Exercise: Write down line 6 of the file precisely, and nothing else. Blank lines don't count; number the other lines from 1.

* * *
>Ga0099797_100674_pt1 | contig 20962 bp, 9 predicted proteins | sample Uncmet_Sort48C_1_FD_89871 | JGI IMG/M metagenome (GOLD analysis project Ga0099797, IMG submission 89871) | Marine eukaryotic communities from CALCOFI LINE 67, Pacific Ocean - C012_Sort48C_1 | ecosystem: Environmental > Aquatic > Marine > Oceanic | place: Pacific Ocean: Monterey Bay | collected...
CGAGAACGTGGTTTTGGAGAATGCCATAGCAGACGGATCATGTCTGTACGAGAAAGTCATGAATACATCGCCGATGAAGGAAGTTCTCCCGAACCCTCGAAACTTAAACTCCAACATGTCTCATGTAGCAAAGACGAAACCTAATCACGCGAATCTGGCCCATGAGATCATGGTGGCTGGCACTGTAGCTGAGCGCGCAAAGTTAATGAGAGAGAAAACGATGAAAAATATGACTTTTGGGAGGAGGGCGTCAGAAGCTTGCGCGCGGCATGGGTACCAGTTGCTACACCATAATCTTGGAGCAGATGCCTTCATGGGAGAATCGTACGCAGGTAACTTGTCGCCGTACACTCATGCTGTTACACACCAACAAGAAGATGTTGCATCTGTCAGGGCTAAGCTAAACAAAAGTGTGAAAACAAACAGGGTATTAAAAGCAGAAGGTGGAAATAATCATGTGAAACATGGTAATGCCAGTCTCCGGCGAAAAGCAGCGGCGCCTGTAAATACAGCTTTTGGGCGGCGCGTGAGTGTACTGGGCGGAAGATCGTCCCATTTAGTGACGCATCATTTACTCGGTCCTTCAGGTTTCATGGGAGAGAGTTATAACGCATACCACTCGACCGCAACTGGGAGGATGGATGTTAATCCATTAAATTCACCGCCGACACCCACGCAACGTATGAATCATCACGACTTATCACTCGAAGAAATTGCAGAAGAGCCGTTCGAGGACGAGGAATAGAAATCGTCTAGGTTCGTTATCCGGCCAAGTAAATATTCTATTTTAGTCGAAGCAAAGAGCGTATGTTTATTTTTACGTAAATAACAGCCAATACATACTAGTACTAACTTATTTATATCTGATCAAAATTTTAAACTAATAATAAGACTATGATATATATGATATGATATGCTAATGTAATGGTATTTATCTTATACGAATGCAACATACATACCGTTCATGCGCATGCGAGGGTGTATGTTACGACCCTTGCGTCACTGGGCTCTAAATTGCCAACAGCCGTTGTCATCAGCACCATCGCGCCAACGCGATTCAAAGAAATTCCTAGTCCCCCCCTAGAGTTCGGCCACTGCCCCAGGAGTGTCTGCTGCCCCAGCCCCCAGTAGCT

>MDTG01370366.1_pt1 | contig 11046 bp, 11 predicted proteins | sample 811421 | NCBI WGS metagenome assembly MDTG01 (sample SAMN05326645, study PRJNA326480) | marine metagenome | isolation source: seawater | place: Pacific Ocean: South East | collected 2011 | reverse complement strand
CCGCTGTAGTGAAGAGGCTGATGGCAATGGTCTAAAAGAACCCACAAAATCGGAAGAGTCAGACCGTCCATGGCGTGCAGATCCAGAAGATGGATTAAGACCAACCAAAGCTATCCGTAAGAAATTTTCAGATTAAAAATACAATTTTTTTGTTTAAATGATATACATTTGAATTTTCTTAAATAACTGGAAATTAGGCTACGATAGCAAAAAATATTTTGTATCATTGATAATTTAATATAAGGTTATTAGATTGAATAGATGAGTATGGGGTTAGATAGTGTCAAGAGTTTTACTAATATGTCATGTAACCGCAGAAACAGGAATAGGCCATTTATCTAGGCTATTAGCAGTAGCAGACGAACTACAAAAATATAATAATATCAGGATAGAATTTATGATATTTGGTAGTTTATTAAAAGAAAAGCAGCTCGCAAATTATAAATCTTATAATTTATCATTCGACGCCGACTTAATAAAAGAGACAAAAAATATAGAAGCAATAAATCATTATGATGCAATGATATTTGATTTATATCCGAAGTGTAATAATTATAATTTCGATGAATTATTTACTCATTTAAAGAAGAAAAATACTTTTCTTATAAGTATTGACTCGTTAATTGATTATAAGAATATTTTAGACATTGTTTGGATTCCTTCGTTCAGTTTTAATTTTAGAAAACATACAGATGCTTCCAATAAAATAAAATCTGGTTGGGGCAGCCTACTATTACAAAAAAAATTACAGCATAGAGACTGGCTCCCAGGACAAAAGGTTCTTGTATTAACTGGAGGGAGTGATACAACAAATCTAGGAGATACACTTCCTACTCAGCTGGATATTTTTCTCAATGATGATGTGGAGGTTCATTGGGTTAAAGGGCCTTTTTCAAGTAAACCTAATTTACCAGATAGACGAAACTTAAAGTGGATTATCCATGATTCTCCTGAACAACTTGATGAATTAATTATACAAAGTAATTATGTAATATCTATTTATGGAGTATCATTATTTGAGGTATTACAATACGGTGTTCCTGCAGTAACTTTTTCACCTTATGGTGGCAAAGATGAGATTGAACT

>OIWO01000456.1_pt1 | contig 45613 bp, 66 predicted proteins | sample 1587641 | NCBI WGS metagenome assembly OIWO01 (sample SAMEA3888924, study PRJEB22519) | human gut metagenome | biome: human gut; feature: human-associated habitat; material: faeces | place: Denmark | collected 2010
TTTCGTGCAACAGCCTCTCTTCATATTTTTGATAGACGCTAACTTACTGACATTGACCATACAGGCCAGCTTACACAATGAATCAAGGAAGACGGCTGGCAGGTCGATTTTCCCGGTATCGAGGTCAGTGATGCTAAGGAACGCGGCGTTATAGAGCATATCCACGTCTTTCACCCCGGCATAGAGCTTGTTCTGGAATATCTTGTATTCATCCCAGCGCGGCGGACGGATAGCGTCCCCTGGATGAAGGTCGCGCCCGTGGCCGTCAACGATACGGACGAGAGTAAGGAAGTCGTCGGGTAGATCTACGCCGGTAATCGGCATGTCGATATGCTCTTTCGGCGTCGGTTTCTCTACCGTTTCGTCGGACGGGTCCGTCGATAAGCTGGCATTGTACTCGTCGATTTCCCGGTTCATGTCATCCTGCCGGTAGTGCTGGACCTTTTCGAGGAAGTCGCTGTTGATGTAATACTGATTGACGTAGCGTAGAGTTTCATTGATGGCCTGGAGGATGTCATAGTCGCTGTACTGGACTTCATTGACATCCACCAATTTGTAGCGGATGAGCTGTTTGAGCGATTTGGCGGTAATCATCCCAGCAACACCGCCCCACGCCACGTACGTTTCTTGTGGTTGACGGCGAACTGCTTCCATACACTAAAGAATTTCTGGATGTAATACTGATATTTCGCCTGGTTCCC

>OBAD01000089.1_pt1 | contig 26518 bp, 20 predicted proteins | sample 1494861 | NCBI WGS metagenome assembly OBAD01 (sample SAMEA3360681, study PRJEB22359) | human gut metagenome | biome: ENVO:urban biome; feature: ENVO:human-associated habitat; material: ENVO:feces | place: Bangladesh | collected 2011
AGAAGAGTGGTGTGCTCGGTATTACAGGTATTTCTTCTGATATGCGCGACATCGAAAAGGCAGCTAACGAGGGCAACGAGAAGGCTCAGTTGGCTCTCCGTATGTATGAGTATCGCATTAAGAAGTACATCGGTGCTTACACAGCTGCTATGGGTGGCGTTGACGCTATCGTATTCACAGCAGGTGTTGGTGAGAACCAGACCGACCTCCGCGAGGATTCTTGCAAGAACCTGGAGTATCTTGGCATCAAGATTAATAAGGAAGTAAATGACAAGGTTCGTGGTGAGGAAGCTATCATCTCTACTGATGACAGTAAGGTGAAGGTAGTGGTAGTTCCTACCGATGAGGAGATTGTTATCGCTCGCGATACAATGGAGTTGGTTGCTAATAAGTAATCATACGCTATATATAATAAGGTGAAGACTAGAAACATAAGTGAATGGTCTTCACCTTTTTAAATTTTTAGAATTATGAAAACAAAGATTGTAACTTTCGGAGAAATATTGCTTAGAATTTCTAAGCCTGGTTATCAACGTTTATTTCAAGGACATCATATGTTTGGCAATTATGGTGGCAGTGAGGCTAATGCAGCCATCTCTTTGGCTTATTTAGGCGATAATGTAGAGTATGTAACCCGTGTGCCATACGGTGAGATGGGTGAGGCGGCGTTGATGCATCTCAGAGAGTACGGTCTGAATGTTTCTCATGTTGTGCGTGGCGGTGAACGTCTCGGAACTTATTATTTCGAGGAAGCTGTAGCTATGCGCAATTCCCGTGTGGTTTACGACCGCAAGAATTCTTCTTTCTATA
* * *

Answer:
TTTCGTGCAACAGCCTCTCTTCATATTTTTGATAGACGCTAACTTACTGACATTGACCATACAGGCCAGCTTACACAATGAATCAAGGAAGACGGCTGGCAGGTCGATTTTCCCGGTATCGAGGTCAGTGATGCTAAGGAACGCGGCGTTATAGAGCATATCCACGTCTTTCACCCCGGCATAGAGCTTGTTCTGGAATATCTTGTATTCATCCCAGCGCGGCGGACGGATAGCGTCCCCTGGATGAAGGTCGCGCCCGTGGCCGTCAACGATACGGACGAGAGTAAGGAAGTCGTCGGGTAGATCTACGCCGGTAATCGGCATGTCGATATGCTCTTTCGGCGTCGGTTTCTCTACCGTTTCGTCGGACGGGTCCGTCGATAAGCTGGCATTGTACTCGTCGATTTCCCGGTTCATGTCATCCTGCCGGTAGTGCTGGACCTTTTCGAGGAAGTCGCTGTTGATGTAATACTGATTGACGTAGCGTAGAGTTTCATTGATGGCCTGGAGGATGTCATAGTCGCTGTACTGGACTTCATTGACATCCACCAATTTGTAGCGGATGAGCTGTTTGAGCGATTTGGCGGTAATCATCCCAGCAACACCGCCCCACGCCACGTACGTTTCTTGTGGTTGACGGCGAACTGCTTCCATACACTAAAGAATTTCTGGATGTAATACTGATATTTCGCCTGGTTCCC